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Look for the General Assembly to flex its muscles on the Lifespan-Care New England merger

Senate Majority Leader Michael McCaffrey said Thursday he plans to introduce legislation that would revise the Hospital Conversions Act

Rhode Island Senate Majority Leader Michael J. McCaffrey a Warwick Democrat, during the swearing in ceremony at Rhode Island College in January 2021.Matthew J. Lee/Globe Staff

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Happy Friday and welcome to Rhode Map, your daily guide to everything happening in the Ocean State. I’m Dan McGowan and I miss the Providence Newspaper Guild Follies. Follow me on Twitter @DanMcGowan or send tips to

ICYMI: Rhode Island was up to 125,185 confirmed coronavirus cases on Thursday, after adding 387 new cases. The overall daily test-positive rate was 1.9 percent, and the first-time positive rate was 17.8 percent. The state announced 10 more deaths, bringing the total to 2,496. There were 163 people in the hospital, and 65,461 residents have been fully vaccinated.


The biggest news of the week in Rhode Island was that the proposed mega merger between Lifespan and Care New England is moving forward, and a single integrated health system with Brown University’s Warren Alpert Medical School is on the horizon.

While the plan still needs to win approval from the Federal Trade Commission, the Rhode Island Department of Health, and the attorney general’s office, it appears that state lawmakers are also lining up to flex their muscles by adding a few late obstacles to the transaction.

Senate Majority Leader Michael McCaffrey said Thursday he plans to introduce legislation that would revise the Hospital Conversions Act to require the entities to disclose any staffing cuts or relocations that will be made as part of the deal and submit information about the health of any employee retirement programs. The health department and attorney general would be asked to consider those factors as part of their reviews.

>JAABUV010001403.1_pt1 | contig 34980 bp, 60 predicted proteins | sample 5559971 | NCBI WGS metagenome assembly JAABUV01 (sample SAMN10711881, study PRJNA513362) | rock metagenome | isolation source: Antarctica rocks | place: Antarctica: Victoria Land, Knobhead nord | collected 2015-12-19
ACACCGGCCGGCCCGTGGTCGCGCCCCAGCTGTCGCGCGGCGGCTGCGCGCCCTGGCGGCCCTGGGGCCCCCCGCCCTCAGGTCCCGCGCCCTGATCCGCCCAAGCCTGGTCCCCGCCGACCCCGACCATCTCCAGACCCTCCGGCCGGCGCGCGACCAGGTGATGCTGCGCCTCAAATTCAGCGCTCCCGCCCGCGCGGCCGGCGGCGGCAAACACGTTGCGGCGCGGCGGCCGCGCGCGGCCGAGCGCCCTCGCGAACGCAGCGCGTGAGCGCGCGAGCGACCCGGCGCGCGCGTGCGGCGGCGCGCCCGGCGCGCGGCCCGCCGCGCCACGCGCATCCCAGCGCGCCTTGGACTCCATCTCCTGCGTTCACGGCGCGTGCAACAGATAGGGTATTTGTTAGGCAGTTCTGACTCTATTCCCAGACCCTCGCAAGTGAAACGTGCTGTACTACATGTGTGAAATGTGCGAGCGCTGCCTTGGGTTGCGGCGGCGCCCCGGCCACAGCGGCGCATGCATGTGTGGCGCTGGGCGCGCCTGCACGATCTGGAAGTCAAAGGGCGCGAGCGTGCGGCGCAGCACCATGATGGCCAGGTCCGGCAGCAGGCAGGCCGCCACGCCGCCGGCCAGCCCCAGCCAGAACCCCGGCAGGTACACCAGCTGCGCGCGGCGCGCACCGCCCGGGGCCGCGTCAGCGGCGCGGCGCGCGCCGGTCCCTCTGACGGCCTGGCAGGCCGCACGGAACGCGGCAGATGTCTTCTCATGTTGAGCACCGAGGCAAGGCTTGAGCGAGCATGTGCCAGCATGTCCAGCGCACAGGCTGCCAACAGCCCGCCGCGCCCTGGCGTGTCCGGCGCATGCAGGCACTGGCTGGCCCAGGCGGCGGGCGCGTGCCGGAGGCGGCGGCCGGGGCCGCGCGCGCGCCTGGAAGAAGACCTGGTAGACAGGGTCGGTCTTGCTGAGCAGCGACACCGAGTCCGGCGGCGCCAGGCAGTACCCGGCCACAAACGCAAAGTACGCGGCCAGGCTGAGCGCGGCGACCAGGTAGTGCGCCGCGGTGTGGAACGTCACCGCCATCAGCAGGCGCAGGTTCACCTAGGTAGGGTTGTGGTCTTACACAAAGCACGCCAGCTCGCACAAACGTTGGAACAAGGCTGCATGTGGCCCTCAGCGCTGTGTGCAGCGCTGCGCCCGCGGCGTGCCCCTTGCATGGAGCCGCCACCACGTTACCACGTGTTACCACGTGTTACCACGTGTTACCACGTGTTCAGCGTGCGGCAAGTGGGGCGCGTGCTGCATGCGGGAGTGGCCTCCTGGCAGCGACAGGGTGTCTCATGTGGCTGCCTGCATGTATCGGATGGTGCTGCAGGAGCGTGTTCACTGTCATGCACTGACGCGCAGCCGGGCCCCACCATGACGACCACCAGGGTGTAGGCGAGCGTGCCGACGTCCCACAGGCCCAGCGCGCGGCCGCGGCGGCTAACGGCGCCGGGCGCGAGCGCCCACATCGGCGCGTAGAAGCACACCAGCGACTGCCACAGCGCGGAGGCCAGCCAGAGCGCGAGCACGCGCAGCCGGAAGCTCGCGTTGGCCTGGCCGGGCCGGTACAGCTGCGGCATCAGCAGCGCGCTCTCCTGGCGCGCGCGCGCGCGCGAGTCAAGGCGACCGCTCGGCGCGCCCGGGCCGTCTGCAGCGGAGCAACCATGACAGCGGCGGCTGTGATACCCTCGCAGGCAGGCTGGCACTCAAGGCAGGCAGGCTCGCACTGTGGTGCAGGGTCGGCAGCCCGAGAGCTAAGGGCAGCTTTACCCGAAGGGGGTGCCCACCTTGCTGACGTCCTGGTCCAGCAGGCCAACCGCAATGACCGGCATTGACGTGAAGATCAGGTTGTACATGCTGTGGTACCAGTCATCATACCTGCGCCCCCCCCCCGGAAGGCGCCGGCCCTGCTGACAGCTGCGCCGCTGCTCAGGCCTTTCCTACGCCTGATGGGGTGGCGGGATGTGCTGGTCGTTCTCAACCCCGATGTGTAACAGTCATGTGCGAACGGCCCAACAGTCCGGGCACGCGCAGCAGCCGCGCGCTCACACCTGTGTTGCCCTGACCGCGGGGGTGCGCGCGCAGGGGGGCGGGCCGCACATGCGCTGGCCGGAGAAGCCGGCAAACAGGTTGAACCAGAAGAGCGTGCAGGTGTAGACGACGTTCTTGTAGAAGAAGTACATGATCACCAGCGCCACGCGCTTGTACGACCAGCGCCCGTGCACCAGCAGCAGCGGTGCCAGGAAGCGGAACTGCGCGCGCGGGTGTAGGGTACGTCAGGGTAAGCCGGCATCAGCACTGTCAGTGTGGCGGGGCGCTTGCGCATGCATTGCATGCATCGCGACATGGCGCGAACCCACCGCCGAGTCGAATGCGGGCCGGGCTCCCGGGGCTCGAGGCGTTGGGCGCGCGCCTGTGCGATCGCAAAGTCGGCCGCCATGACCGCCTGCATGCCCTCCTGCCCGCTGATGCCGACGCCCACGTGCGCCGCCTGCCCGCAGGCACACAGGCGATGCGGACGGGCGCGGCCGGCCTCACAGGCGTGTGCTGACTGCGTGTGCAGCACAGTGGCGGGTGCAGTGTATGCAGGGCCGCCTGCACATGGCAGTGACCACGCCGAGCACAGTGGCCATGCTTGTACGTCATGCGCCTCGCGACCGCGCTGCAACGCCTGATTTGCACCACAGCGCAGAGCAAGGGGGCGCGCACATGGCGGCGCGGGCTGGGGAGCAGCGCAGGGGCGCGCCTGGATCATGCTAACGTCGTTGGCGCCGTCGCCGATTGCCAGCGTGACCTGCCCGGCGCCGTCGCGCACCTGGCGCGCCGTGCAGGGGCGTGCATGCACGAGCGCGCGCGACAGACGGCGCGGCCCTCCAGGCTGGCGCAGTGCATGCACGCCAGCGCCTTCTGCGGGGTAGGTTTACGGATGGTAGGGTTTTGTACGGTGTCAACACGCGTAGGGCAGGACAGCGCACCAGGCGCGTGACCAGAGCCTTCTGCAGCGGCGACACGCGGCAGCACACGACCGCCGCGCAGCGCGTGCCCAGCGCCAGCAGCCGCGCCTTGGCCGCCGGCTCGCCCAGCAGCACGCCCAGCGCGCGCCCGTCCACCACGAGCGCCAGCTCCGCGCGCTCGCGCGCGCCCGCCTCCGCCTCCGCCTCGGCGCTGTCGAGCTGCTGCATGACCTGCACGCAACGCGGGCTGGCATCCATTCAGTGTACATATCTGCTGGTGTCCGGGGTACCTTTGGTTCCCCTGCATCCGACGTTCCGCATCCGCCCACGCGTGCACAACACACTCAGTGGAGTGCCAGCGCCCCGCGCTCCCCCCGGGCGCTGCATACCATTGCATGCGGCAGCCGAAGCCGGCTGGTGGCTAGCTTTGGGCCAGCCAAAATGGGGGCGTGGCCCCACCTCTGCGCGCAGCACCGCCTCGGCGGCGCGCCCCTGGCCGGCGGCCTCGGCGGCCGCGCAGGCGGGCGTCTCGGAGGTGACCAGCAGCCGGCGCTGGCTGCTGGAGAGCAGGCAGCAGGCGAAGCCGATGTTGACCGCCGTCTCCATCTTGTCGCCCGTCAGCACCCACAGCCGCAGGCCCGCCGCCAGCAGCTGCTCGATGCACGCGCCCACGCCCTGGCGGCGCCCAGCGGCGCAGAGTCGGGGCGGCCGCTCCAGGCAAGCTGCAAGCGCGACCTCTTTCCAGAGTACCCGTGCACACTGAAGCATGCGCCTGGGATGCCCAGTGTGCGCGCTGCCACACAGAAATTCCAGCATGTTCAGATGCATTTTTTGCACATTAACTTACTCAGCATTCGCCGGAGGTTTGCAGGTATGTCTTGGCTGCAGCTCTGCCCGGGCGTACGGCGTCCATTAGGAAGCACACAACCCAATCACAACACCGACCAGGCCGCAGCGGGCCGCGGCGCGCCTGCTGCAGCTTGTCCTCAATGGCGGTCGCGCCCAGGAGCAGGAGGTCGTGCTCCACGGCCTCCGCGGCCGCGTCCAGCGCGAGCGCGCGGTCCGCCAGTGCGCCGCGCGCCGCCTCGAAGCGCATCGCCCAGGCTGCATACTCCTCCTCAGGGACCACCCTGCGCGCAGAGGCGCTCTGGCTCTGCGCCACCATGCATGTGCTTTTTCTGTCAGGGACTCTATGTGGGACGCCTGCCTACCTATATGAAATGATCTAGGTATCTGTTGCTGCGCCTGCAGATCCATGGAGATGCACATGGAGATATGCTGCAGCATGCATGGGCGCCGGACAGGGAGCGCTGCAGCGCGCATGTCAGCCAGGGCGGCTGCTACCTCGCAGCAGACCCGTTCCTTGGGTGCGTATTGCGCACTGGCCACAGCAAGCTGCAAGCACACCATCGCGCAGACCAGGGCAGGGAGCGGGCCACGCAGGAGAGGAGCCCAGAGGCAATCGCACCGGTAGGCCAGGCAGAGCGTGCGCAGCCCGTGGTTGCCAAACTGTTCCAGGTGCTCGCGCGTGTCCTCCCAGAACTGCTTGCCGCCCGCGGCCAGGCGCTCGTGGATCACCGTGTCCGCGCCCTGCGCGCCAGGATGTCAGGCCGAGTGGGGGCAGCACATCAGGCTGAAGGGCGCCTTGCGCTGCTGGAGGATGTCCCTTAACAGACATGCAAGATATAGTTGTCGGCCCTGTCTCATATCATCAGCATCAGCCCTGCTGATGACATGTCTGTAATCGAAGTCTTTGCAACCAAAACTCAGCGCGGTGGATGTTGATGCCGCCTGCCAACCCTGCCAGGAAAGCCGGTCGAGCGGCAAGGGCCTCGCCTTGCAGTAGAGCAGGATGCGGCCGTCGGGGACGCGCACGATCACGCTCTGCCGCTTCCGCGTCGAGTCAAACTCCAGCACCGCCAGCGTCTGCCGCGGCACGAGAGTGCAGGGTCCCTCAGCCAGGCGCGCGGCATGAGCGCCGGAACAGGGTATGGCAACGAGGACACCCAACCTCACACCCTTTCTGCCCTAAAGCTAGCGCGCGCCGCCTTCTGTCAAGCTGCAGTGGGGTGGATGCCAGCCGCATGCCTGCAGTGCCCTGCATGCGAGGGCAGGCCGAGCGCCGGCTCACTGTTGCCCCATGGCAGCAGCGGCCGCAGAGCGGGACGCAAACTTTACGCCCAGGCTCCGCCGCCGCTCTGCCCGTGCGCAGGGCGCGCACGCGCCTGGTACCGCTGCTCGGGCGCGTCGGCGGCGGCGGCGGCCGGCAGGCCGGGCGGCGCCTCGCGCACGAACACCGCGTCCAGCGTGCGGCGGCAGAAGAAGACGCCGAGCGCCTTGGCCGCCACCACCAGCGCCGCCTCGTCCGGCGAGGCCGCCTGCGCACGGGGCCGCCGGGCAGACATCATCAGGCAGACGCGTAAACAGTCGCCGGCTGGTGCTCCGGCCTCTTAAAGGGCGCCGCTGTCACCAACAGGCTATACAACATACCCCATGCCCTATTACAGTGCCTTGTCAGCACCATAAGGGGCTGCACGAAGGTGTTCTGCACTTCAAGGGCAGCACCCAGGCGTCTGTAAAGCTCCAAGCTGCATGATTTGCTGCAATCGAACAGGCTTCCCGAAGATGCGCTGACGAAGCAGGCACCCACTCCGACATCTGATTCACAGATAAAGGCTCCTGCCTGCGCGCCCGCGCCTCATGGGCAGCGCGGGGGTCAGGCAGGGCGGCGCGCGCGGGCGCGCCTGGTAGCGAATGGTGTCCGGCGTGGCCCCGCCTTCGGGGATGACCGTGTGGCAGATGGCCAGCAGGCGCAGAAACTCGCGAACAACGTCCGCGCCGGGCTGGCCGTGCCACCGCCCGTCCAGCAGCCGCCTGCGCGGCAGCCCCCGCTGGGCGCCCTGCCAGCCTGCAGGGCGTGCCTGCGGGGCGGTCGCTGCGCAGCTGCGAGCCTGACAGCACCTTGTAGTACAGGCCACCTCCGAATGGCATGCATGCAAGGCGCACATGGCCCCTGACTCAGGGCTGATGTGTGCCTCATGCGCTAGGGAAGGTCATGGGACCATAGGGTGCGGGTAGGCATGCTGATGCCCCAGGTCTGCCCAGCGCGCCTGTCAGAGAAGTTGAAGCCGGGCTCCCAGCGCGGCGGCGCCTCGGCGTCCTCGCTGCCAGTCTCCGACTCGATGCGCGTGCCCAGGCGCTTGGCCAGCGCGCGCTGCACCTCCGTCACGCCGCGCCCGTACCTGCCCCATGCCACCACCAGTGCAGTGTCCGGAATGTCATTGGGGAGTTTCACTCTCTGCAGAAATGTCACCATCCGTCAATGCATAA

McCaffrey’s proposal would also prohibit Lifespan and Care New England from seeking an expedited review of their application to merge. Jane Bruno, a spokeswoman for Lifespan, said the entities don’t intend to ask for an expedited review.


McCaffrey, a Warwick Democrat, has long said he fears that changes could be made to Kent County Hospital, and he said the goal is to require more transparency in the deal. Officials at Care New England, which runs Kent County Hospital, have said services won’t be disrupted, but McCaffrey said that the additional disclosures will help soothe his concerns.

”If they’re going to come together, I want to make sure people have the ability to get quality healthcare and I want the ability to make sure services aren’t being outsourced to other companies,” McCaffrey said.

It’s unclear how quickly McCaffrey’s bill will move through the legislature, and he acknowledged that he expects lobbyists for the hospitals to oppose it. But House Speaker Joseph Shekarchi also happens to be from Warwick, and he too has expressed concern about the future of Kent County Hospital. That means two of the most powerful politicians in the state will have an incentive to pass the legislation.